I have an affinity for all things East Texas because, though I came of age in West Texas, I grew up stomping around the piney woods. My father's family is from San Augustine; we still have a house up there. My grandfather worked at the old Benedum ranch, which was known as the Fairway Farm Hunt Club. I still have some relatives in Nacogdoches and I'll probably be buried in a little cemetery in San Augustine (though hopefully no time soon). So I really appreciated the East Texan-ness of the first part of the book with its red dirt and bible-thumping landlords and people gettin' up to who-knows-what back behind the pine veil. Still, Pruitt doesn't lean on the setting or a conventional Dealer Downfall trope to tell his story—it's all about the desperate, colorful, broken characters he's created, their relationships between each other and the orbits to which they were fated long ago. 

I subscribe to Otto Penzler's definition of a noir story as one composed of losers in a downward spiral, with no heroes or happy endings to be found anywhere. Pruitt does the venerable genre of Southern noir well, and for my money East Texas is a great place to tell such a story. I say Southern noir because in my view Texas on the whole isn't really the cultural South. But East Texas does a pretty damn good impression at times. It's a different environment for a story than say, No Country for Old Men, with its wide open West Texas vistas and big-money narcotraficantes. But that brings me to Pruitt's voice. To my ear, his prose has the sort of proselytizing, foreboding quality of Cormac McCarthy. He says things like "and so it was thus" and "Barney bothered not with the door." A lesser writer couldn't pull this off; it would be distracting. But Pruitt is not a lesser writer, and his style only makes the story seem larger than life.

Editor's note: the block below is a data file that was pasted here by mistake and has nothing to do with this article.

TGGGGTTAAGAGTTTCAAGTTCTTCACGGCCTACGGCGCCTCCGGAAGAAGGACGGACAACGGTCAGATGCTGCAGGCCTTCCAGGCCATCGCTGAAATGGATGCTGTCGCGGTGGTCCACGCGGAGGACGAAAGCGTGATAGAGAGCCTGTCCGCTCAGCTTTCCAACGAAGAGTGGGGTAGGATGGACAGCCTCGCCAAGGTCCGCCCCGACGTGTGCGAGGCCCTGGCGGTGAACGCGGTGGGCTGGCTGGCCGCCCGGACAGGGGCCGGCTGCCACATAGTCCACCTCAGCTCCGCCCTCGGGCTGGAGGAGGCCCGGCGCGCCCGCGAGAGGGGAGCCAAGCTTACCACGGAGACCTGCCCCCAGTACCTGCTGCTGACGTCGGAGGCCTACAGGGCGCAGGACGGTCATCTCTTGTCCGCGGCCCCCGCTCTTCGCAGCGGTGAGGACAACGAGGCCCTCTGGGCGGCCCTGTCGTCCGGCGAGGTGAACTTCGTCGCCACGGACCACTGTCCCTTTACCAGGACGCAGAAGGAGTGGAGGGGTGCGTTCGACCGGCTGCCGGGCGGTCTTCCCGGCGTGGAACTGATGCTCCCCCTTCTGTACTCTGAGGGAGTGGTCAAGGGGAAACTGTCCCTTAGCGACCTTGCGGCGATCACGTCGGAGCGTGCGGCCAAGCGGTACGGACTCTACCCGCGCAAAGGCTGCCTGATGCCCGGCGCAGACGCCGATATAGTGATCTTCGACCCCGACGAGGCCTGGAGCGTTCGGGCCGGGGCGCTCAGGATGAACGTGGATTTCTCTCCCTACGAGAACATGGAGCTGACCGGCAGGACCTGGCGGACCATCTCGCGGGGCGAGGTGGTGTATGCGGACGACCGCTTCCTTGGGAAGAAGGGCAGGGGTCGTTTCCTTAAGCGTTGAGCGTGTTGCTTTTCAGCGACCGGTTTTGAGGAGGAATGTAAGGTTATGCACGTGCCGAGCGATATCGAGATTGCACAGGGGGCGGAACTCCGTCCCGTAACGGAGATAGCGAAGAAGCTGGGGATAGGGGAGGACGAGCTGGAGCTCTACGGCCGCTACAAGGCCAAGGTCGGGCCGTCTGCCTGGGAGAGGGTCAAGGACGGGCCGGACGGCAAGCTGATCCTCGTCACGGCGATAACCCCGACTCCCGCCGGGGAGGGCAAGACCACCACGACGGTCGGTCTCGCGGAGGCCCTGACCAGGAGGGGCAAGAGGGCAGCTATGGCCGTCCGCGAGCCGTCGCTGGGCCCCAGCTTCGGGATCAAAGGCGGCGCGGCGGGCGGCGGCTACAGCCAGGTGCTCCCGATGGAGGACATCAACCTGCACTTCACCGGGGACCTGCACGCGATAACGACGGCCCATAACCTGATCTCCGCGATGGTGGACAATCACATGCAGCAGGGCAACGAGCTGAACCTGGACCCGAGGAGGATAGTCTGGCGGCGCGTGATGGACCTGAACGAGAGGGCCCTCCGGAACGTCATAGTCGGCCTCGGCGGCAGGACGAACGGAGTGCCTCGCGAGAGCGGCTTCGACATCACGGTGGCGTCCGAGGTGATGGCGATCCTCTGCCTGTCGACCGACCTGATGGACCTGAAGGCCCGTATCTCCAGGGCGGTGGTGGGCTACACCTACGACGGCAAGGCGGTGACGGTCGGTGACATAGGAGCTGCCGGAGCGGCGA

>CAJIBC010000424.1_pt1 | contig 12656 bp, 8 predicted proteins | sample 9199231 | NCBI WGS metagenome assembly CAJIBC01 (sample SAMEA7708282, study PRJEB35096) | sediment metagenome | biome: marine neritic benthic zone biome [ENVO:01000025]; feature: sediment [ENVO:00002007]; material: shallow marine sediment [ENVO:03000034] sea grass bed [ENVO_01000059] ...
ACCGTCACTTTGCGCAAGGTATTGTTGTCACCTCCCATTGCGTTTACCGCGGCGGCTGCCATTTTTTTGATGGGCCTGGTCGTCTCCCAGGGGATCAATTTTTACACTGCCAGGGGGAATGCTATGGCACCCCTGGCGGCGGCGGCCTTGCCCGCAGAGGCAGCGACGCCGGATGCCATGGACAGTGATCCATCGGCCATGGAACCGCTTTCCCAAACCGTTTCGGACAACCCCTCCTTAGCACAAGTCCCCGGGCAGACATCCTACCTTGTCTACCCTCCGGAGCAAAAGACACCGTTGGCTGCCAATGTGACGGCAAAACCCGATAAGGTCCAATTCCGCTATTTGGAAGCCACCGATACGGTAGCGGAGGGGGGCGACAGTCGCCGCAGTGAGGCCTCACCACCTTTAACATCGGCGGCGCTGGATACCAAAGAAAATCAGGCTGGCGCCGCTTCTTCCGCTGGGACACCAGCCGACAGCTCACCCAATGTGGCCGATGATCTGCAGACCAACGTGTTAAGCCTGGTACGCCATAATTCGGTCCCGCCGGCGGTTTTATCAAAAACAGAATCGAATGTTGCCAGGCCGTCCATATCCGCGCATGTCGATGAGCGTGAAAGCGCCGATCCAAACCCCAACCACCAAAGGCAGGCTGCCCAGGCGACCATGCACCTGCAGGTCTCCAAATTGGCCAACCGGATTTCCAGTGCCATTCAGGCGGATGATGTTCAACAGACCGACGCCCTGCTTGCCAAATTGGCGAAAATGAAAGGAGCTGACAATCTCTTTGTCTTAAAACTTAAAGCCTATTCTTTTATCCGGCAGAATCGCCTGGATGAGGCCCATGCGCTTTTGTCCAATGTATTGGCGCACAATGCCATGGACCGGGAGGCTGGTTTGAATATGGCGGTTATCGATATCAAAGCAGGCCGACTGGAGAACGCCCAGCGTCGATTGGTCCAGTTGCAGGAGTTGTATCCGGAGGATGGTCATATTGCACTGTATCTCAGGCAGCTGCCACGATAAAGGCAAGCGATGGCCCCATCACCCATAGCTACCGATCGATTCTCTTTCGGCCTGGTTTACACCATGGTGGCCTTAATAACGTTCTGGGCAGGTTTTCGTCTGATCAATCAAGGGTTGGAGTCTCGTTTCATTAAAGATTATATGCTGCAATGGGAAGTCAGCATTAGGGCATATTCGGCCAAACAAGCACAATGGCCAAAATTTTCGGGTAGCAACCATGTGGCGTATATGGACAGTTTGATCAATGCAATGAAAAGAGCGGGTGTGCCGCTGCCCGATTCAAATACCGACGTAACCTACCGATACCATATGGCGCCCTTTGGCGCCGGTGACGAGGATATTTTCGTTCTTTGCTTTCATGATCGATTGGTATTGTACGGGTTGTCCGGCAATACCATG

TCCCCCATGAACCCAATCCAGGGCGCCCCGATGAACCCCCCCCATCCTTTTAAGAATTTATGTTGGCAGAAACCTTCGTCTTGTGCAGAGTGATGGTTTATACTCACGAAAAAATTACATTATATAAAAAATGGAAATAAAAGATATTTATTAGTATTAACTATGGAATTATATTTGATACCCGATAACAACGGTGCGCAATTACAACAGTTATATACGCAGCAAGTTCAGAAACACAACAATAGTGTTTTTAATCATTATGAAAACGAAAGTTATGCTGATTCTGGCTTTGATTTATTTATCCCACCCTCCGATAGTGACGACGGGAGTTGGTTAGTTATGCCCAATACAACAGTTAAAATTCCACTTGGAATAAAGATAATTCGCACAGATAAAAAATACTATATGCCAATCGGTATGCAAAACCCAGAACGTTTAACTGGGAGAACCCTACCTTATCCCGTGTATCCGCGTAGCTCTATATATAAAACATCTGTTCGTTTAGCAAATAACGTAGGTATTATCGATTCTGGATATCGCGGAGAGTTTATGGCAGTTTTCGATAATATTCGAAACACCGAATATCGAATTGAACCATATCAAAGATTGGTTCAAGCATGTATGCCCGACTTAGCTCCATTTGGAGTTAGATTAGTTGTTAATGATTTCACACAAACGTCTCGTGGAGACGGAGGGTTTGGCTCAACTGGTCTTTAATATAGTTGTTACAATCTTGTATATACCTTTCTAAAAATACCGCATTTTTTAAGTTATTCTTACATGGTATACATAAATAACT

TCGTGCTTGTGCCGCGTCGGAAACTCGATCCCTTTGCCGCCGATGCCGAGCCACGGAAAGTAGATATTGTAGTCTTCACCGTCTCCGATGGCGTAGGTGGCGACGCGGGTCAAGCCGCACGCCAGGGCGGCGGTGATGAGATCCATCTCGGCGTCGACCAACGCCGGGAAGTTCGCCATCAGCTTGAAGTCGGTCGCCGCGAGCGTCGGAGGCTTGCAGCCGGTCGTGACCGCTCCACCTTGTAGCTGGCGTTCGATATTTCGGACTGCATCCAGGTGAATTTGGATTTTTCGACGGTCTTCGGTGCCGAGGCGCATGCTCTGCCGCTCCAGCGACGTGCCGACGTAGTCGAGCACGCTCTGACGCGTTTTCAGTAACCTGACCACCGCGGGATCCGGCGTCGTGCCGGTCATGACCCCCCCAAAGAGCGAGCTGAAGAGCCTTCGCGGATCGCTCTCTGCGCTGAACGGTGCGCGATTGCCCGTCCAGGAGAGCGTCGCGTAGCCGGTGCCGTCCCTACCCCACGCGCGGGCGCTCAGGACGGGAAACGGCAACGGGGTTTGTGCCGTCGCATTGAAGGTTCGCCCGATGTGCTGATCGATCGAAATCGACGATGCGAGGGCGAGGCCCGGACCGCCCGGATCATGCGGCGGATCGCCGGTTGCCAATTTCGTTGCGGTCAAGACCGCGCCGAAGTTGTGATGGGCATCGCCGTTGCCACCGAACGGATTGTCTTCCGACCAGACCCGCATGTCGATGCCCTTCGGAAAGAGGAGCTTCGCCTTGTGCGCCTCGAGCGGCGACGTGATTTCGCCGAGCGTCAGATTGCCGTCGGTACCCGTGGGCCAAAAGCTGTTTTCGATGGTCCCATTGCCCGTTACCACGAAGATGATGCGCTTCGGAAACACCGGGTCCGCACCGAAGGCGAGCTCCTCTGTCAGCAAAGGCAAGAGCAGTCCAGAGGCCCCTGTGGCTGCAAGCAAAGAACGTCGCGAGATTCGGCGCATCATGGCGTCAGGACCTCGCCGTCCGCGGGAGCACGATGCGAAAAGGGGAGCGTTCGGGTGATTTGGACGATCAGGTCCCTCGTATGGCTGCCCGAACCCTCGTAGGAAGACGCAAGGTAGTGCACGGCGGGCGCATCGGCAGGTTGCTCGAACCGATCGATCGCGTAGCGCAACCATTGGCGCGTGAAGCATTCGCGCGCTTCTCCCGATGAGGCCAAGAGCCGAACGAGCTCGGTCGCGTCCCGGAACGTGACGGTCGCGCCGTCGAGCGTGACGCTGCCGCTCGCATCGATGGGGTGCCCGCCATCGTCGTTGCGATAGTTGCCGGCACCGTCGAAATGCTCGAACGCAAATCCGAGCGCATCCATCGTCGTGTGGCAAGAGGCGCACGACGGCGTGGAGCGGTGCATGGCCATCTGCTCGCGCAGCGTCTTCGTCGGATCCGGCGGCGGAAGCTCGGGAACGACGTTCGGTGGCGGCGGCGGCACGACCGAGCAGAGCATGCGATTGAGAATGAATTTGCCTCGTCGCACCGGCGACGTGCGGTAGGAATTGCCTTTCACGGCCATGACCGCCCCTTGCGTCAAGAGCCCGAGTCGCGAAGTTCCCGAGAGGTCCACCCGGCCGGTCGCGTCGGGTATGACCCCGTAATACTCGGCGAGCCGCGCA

What We Reckon's wired-up, sleep-deprived, paranoid, bad-decision-making craziness gets into your blood. You ever hang out with someone you realize is crazy? I mean, not like they fling mashed potatoes around the asylum all day because they think they're Dustin the Big Hopper from Starlight Express, but like a normal-seeming functional person who you slowly came to realize is a few bands short of the full armadillo? I have, and what's scary about the experience is that it feels contagious. Like if you hang out with them enough you too will end up down the rabbit hole. This book made me feel like that, which is just what I want from this kind of story. Like if I spent an afternoon with Summer I'd end up pawning my DSLR to buy a Hi-Point for some poorly planned heist that would land me in the Walls Unit.   

If for some reason you didn't consider author Eryk Pruitt when contemplating the noir scene before, there's sure as shit no missing him now. This guy is a player, and even better than this book is the thought that he's got a long and fruitful career as a storyteller in front of him. Much like the legendary Joe Lansdale, I can see him busting out cross-genre doing all kinds of cool stuff in the future. He's already an award-winning film maker, radio host and writer of other things as well. So while I can't promise that everything turns out great for all the characters in What We Reckon, I can promise we'll see more hard-hitting stories from this author in the future. 

Guilty of Gritty, Bleary-Eyed Southern Noir Awesomeness